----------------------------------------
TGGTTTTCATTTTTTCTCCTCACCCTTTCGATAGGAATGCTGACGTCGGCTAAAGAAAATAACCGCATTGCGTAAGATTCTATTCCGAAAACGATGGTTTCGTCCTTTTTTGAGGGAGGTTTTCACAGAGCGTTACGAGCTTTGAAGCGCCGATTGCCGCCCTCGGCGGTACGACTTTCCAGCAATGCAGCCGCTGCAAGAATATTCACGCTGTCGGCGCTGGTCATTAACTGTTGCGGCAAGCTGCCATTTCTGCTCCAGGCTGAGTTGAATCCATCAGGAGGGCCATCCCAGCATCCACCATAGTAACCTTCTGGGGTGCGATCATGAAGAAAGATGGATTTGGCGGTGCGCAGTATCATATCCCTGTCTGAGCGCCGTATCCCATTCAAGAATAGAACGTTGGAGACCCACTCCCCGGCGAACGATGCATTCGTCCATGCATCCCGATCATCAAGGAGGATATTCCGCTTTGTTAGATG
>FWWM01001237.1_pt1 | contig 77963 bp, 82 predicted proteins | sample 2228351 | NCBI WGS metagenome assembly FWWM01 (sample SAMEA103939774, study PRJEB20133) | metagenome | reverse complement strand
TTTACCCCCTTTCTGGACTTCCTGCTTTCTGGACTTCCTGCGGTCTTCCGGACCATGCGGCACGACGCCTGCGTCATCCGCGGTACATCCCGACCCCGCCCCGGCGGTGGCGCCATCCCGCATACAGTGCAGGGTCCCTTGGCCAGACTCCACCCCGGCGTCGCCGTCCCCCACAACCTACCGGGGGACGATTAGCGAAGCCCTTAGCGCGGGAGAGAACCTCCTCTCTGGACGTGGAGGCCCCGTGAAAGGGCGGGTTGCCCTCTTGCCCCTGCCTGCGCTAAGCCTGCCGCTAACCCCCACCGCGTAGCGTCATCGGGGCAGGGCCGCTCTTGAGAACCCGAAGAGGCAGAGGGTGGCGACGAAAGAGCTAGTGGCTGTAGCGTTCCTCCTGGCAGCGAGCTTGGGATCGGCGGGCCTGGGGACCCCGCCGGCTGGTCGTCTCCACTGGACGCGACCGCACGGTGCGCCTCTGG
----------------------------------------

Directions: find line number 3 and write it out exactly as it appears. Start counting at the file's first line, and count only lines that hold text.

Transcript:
TTTACCCCCTTTCTGGACTTCCTGCTTTCTGGACTTCCTGCGGTCTTCCGGACCATGCGGCACGACGCCTGCGTCATCCGCGGTACATCCCGACCCCGCCCCGGCGGTGGCGCCATCCCGCATACAGTGCAGGGTCCCTTGGCCAGACTCCACCCCGGCGTCGCCGTCCCCCACAACCTACCGGGGGACGATTAGCGAAGCCCTTAGCGCGGGAGAGAACCTCCTCTCTGGACGTGGAGGCCCCGTGAAAGGGCGGGTTGCCCTCTTGCCCCTGCCTGCGCTAAGCCTGCCGCTAACCCCCACCGCGTAGCGTCATCGGGGCAGGGCCGCTCTTGAGAACCCGAAGAGGCAGAGGGTGGCGACGAAAGAGCTAGTGGCTGTAGCGTTCCTCCTGGCAGCGAGCTTGGGATCGGCGGGCCTGGGGACCCCGCCGGCTGGTCGTCTCCACTGGACGCGACCGCACGGTGCGCCTCTGG